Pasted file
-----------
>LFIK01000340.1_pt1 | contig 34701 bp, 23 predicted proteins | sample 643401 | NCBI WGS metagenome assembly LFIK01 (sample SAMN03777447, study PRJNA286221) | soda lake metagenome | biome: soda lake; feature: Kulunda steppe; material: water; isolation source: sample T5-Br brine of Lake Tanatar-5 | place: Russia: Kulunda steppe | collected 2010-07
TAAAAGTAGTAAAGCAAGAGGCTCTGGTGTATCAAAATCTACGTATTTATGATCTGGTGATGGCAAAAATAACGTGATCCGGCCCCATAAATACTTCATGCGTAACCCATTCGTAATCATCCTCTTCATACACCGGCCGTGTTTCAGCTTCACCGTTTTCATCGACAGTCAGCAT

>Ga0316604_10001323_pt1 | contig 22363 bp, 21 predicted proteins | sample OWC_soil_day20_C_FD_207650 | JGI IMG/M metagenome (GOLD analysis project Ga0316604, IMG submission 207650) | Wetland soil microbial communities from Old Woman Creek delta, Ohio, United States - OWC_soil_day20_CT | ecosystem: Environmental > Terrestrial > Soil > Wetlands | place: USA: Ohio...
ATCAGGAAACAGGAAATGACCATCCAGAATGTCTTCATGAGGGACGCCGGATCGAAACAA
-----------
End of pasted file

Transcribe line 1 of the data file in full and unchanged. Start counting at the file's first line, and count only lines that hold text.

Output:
>LFIK01000340.1_pt1 | contig 34701 bp, 23 predicted proteins | sample 643401 | NCBI WGS metagenome assembly LFIK01 (sample SAMN03777447, study PRJNA286221) | soda lake metagenome | biome: soda lake; feature: Kulunda steppe; material: water; isolation source: sample T5-Br brine of Lake Tanatar-5 | place: Russia: Kulunda steppe | collected 2010-07